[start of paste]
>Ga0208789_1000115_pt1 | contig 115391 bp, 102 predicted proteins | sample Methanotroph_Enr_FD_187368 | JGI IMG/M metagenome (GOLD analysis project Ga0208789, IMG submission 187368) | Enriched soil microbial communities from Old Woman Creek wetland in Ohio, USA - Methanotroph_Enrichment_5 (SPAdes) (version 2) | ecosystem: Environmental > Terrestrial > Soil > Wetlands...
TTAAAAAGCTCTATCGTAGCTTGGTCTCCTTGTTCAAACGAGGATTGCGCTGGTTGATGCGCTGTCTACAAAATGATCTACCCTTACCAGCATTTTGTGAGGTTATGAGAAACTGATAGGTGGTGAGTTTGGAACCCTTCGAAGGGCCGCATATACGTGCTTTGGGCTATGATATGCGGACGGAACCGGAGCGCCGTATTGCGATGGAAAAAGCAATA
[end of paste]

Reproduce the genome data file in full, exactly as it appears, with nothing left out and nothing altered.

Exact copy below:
>Ga0208789_1000115_pt1 | contig 115391 bp, 102 predicted proteins | sample Methanotroph_Enr_FD_187368 | JGI IMG/M metagenome (GOLD analysis project Ga0208789, IMG submission 187368) | Enriched soil microbial communities from Old Woman Creek wetland in Ohio, USA - Methanotroph_Enrichment_5 (SPAdes) (version 2) | ecosystem: Environmental > Terrestrial > Soil > Wetlands...
TTAAAAAGCTCTATCGTAGCTTGGTCTCCTTGTTCAAACGAGGATTGCGCTGGTTGATGCGCTGTCTACAAAATGATCTACCCTTACCAGCATTTTGTGAGGTTATGAGAAACTGATAGGTGGTGAGTTTGGAACCCTTCGAAGGGCCGCATATACGTGCTTTGGGCTATGATATGCGGACGGAACCGGAGCGCCGTATTGCGATGGAAAAAGCAATA